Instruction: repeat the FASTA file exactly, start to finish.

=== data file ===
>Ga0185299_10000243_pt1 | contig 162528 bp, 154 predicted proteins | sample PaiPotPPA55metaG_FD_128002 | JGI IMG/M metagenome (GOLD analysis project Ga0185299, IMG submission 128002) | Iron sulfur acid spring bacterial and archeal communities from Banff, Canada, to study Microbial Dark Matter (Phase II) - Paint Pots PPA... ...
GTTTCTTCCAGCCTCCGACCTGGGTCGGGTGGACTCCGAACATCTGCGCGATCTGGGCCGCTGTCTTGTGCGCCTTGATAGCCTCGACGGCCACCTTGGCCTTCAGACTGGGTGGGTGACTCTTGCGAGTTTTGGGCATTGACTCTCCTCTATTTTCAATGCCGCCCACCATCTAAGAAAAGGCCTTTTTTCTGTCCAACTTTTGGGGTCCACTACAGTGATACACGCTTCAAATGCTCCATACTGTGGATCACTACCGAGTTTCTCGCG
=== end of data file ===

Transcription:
>Ga0185299_10000243_pt1 | contig 162528 bp, 154 predicted proteins | sample PaiPotPPA55metaG_FD_128002 | JGI IMG/M metagenome (GOLD analysis project Ga0185299, IMG submission 128002) | Iron sulfur acid spring bacterial and archeal communities from Banff, Canada, to study Microbial Dark Matter (Phase II) - Paint Pots PPA... ...
GTTTCTTCCAGCCTCCGACCTGGGTCGGGTGGACTCCGAACATCTGCGCGATCTGGGCCGCTGTCTTGTGCGCCTTGATAGCCTCGACGGCCACCTTGGCCTTCAGACTGGGTGGGTGACTCTTGCGAGTTTTGGGCATTGACTCTCCTCTATTTTCAATGCCGCCCACCATCTAAGAAAAGGCCTTTTTTCTGTCCAACTTTTGGGGTCCACTACAGTGATACACGCTTCAAATGCTCCATACTGTGGATCACTACCGAGTTTCTCGCG